ATLANTA, Ga. (WJBF) – New research from Ohio State University shows that 80-percent of Americans are concerned about pregnant mothers during the pandemic, and nearly half say they would be concerned for in-person pre-natal appointments.
Researchers say there is no evidence that COVID-19 can be transmitted through pregnancy or delivery and the active virus has not been found in samples of amniotic fluid or breast milk.
Atlanta Bureau Chief, Archith Seshadri, shows you how pregnant women are taking extra steps to be safe.
“So our family is really into games and game nights. We love the game code names.
We customized the cards to say we’re having a baby.”
Pregnant mothers like Nilam Aggarwal are facing a new reality.
“Pregnant women are already dealing with hormonal changes so this is just an added layer.”We had a gender reveal in February before all this started. I got genetic testing done. We found out we’re having a boy. That was our last big family celebration.”
The pandemic means virtual appointments and relying on technology to stay connected.
“Being extra careful, we have not seen much of my family, trying to be socially distant. My husband has been doing groceries and all of that.”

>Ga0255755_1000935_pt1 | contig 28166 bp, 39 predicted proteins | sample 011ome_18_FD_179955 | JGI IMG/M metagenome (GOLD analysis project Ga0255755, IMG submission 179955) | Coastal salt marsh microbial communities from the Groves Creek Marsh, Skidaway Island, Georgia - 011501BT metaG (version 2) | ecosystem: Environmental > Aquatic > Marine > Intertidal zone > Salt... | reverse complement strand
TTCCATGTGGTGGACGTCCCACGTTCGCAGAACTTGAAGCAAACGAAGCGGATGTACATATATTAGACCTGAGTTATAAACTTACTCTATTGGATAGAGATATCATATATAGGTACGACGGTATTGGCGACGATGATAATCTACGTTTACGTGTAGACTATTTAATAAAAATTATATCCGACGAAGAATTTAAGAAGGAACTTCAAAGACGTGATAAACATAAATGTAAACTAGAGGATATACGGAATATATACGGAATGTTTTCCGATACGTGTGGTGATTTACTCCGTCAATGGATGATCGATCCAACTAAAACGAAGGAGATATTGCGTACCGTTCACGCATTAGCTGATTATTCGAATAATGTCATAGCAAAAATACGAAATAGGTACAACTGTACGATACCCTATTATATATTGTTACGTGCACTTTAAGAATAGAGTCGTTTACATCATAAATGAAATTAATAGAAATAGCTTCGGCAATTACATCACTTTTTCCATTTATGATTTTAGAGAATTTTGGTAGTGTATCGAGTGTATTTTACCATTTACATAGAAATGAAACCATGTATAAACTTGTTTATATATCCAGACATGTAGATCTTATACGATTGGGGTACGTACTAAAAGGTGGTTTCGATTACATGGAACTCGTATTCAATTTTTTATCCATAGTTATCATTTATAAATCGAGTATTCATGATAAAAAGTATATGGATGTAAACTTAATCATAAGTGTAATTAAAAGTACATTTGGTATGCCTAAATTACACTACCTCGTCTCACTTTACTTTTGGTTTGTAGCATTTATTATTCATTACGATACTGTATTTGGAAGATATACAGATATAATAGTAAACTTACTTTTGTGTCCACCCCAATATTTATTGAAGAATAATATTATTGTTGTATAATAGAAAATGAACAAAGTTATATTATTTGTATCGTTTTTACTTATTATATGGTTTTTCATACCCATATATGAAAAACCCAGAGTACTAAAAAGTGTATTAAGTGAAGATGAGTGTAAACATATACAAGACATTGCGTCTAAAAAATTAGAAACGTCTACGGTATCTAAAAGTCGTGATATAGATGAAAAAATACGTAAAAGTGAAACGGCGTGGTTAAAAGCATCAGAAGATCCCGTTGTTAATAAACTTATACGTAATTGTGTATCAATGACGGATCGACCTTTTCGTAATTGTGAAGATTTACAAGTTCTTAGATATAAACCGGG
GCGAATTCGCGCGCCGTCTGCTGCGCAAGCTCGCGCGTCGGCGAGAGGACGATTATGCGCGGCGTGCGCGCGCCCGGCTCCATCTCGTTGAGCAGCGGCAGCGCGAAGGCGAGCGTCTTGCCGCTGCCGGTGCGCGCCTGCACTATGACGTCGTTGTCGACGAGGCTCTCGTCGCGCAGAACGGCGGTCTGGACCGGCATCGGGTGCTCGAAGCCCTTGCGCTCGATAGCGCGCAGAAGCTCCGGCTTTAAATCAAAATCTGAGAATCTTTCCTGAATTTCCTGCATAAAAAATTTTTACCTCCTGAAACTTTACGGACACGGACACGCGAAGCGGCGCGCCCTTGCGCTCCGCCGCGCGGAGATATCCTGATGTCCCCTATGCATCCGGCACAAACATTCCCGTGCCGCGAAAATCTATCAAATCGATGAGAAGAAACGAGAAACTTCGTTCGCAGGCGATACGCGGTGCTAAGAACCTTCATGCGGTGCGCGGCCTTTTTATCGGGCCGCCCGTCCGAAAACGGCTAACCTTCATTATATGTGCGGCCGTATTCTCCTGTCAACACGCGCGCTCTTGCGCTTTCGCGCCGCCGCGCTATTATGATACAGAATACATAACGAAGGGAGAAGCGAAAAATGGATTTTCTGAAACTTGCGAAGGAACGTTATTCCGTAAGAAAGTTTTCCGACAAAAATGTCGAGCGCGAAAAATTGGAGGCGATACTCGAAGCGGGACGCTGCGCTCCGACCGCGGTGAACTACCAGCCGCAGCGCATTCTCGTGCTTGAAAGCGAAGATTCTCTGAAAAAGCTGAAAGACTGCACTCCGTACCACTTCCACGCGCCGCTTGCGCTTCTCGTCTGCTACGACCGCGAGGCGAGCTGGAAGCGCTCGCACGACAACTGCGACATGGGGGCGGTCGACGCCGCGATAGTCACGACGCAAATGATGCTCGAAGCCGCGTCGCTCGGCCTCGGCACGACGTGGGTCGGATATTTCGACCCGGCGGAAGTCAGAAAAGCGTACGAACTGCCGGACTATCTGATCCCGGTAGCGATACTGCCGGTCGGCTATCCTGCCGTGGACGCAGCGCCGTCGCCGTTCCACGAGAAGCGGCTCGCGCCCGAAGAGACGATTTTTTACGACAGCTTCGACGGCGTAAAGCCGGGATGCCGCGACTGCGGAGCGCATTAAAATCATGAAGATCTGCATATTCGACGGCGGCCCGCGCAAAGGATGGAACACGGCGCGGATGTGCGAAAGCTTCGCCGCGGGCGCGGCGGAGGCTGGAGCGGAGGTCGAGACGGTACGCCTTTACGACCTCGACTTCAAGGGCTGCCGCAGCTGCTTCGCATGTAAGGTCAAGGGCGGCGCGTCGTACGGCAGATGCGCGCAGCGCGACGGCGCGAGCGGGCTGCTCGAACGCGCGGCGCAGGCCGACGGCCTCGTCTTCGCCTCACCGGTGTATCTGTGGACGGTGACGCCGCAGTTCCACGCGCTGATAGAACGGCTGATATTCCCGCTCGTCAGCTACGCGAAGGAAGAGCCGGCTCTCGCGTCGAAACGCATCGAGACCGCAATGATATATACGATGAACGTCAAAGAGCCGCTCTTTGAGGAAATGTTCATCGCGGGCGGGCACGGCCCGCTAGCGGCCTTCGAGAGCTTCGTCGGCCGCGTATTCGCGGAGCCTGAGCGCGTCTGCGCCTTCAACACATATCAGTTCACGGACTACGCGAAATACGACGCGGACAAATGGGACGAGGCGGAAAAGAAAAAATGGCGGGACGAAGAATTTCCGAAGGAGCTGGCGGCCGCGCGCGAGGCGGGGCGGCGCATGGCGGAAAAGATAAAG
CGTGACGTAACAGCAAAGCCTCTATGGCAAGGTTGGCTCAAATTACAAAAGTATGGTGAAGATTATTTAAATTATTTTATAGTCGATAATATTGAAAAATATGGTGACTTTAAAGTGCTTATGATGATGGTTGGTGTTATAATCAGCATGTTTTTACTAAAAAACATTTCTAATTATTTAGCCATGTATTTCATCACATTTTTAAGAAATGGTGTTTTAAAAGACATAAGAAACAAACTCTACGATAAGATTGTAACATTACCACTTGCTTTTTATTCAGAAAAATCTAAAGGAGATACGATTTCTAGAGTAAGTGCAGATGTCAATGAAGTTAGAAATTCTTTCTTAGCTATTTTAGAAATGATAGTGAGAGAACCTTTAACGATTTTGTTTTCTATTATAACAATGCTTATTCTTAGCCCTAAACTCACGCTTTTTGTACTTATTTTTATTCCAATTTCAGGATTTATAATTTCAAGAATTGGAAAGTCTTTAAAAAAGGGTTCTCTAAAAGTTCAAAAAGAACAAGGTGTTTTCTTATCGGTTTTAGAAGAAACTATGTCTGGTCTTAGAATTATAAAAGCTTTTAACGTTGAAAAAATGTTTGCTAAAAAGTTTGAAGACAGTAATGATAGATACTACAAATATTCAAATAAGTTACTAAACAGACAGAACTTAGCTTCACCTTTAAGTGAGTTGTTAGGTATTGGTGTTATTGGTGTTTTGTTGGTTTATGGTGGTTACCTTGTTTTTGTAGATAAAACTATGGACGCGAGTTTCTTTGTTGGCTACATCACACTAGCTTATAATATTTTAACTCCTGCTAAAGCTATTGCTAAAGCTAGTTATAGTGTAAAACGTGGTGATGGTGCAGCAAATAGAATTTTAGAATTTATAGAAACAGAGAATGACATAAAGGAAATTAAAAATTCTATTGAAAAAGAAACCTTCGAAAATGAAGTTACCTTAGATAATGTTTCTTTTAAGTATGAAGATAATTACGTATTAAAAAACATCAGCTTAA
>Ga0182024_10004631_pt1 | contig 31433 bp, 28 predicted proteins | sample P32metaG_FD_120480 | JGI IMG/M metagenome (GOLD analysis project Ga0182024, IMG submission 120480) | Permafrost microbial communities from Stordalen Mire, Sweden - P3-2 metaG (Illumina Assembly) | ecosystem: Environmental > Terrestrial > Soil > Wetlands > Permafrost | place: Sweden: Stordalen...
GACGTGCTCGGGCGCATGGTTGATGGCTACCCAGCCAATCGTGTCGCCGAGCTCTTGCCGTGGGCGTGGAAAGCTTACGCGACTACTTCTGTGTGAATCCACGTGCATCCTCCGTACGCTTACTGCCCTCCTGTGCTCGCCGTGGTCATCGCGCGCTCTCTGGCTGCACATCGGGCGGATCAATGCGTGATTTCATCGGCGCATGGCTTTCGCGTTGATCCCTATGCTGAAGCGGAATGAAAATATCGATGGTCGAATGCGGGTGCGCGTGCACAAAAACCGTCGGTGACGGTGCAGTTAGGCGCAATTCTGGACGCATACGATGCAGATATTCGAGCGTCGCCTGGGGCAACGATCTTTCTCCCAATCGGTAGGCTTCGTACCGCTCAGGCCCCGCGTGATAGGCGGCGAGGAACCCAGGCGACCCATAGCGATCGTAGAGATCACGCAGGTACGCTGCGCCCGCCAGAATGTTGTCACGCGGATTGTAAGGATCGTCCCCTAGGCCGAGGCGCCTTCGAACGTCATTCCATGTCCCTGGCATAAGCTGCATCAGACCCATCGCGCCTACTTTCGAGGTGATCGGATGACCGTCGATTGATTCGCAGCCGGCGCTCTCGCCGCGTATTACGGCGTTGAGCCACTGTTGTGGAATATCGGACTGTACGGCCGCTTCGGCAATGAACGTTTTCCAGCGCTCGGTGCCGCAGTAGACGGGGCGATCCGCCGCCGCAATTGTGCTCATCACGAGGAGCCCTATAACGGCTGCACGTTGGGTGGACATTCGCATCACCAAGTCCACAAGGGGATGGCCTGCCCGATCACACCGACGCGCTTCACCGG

The CDC says there’s not enough data yet on whether or not pregnant women can spread COVID-19 to their unborn child but pregnant women are typically at higher risk for viral infections, respiratory problems or influenza.
But the silver lining for most expectant mothers — the gift of time.
“The circumstances of the coronavirus has forced all of us to slow down a little bit.What better gift for a pregnant woman than to have some time to rest, connect with her baby.”
“Some days I am a little bummed – my husband and I are big travelers. It was my 30th birthday trip and my babymoon.”
The world health organization says even if you contract the coronavirus, it is safe to breastfeed your baby with good respiratory hygiene, share the same room and hold your baby.
Here are some other tips for pregnant mothers:
World health organization: COVID-19 + pregnancy/childbirth
- Washing your hands frequently with an alcohol-based hand rub or soap and water
- Keeping space between yourselves and others and avoiding crowded spaces
- Avoiding touching your eyes, nose and mouth
- Practicing respiratory hygiene. This means covering your mouth and nose with your bent elbow or tissue when you cough or sneeze. Then dispose of the used tissue immediately